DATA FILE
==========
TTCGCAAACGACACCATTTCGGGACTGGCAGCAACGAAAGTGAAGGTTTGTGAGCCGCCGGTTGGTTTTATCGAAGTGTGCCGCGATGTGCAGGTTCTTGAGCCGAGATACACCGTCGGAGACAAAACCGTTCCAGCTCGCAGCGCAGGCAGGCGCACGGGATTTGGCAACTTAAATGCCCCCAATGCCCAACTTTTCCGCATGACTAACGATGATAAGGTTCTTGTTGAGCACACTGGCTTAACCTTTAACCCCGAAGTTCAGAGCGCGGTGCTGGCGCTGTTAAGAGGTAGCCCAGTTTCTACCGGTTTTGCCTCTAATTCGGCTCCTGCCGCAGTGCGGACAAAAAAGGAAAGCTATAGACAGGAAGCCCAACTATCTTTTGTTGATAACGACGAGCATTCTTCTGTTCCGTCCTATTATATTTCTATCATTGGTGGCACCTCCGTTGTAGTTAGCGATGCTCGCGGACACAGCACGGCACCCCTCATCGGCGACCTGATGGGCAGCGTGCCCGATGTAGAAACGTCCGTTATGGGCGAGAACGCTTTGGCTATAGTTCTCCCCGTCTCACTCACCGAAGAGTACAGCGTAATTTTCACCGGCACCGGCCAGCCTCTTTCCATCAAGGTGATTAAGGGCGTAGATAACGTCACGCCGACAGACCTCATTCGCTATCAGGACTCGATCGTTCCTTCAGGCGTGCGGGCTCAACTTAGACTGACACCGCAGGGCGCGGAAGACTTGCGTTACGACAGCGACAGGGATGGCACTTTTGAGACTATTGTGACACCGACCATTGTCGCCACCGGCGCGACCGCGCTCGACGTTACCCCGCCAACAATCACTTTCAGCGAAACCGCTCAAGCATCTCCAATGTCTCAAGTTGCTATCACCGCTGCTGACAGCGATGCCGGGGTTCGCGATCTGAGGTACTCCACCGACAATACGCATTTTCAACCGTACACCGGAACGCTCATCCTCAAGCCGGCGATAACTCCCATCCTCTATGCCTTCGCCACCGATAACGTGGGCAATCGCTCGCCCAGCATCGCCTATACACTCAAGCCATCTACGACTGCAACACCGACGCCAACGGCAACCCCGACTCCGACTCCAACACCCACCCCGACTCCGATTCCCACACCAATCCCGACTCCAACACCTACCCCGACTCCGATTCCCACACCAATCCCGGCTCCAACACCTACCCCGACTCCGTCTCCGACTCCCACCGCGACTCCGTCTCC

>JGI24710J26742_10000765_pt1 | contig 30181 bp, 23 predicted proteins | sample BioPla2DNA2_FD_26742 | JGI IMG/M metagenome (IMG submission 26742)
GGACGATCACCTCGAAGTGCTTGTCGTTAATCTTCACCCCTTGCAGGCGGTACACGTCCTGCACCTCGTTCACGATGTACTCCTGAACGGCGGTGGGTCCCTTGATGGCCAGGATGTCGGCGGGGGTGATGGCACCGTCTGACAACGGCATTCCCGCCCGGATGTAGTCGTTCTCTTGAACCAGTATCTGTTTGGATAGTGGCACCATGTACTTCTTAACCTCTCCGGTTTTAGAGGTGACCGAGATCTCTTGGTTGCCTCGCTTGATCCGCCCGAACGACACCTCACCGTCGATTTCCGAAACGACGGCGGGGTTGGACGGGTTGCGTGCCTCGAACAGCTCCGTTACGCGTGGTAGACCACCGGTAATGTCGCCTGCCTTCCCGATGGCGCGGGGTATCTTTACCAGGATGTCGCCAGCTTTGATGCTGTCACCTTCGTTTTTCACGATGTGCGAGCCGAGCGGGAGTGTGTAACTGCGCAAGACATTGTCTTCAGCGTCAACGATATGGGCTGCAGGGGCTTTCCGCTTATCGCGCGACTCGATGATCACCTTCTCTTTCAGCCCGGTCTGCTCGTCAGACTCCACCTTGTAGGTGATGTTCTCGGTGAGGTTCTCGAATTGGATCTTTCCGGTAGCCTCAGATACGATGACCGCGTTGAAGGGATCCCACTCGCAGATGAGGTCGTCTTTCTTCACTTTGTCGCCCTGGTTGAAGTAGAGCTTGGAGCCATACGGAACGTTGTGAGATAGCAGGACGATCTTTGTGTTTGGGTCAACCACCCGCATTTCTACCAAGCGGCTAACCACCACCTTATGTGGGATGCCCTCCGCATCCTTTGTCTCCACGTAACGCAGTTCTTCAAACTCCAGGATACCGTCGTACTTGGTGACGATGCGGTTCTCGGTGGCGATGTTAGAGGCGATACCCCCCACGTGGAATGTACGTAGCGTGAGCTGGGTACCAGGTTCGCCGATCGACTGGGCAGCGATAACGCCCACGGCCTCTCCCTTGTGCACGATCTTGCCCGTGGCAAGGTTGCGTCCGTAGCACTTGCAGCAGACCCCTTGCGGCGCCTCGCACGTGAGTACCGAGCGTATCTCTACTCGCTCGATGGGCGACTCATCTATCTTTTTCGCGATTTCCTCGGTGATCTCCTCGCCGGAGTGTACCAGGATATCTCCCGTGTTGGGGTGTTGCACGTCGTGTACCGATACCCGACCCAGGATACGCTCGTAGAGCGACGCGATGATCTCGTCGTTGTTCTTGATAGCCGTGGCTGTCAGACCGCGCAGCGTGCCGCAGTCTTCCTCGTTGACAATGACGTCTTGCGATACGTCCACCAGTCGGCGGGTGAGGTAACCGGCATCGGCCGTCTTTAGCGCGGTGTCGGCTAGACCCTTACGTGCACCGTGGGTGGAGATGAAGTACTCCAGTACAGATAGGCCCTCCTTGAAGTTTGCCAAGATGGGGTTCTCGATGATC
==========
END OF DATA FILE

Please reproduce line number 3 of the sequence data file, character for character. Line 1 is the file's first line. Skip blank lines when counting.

GGACGATCACCTCGAAGTGCTTGTCGTTAATCTTCACCCCTTGCAGGCGGTACACGTCCTGCACCTCGTTCACGATGTACTCCTGAACGGCGGTGGGTCCCTTGATGGCCAGGATGTCGGCGGGGGTGATGGCACCGTCTGACAACGGCATTCCCGCCCGGATGTAGTCGTTCTCTTGAACCAGTATCTGTTTGGATAGTGGCACCATGTACTTCTTAACCTCTCCGGTTTTAGAGGTGACCGAGATCTCTTGGTTGCCTCGCTTGATCCGCCCGAACGACACCTCACCGTCGATTTCCGAAACGACGGCGGGGTTGGACGGGTTGCGTGCCTCGAACAGCTCCGTTACGCGTGGTAGACCACCGGTAATGTCGCCTGCCTTCCCGATGGCGCGGGGTATCTTTACCAGGATGTCGCCAGCTTTGATGCTGTCACCTTCGTTTTTCACGATGTGCGAGCCGAGCGGGAGTGTGTAACTGCGCAAGACATTGTCTTCAGCGTCAACGATATGGGCTGCAGGGGCTTTCCGCTTATCGCGCGACTCGATGATCACCTTCTCTTTCAGCCCGGTCTGCTCGTCAGACTCCACCTTGTAGGTGATGTTCTCGGTGAGGTTCTCGAATTGGATCTTTCCGGTAGCCTCAGATACGATGACCGCGTTGAAGGGATCCCACTCGCAGATGAGGTCGTCTTTCTTCACTTTGTCGCCCTGGTTGAAGTAGAGCTTGGAGCCATACGGAACGTTGTGAGATAGCAGGACGATCTTTGTGTTTGGGTCAACCACCCGCATTTCTACCAAGCGGCTAACCACCACCTTATGTGGGATGCCCTCCGCATCCTTTGTCTCCACGTAACGCAGTTCTTCAAACTCCAGGATACCGTCGTACTTGGTGACGATGCGGTTCTCGGTGGCGATGTTAGAGGCGATACCCCCCACGTGGAATGTACGTAGCGTGAGCTGGGTACCAGGTTCGCCGATCGACTGGGCAGCGATAACGCCCACGGCCTCTCCCTTGTGCACGATCTTGCCCGTGGCAAGGTTGCGTCCGTAGCACTTGCAGCAGACCCCTTGCGGCGCCTCGCACGTGAGTACCGAGCGTATCTCTACTCGCTCGATGGGCGACTCATCTATCTTTTTCGCGATTTCCTCGGTGATCTCCTCGCCGGAGTGTACCAGGATATCTCCCGTGTTGGGGTGTTGCACGTCGTGTACCGATACCCGACCCAGGATACGCTCGTAGAGCGACGCGATGATCTCGTCGTTGTTCTTGATAGCCGTGGCTGTCAGACCGCGCAGCGTGCCGCAGTCTTCCTCGTTGACAATGACGTCTTGCGATACGTCCACCAGTCGGCGGGTGAGGTAACCGGCATCGGCCGTCTTTAGCGCGGTGTCGGCTAGACCCTTACGTGCACCGTGGGTGGAGATGAAGTACTCCAGTACAGATAGGCCCTCCTTGAAGTTTGCCAAGATGGGGTTCTCGATGATC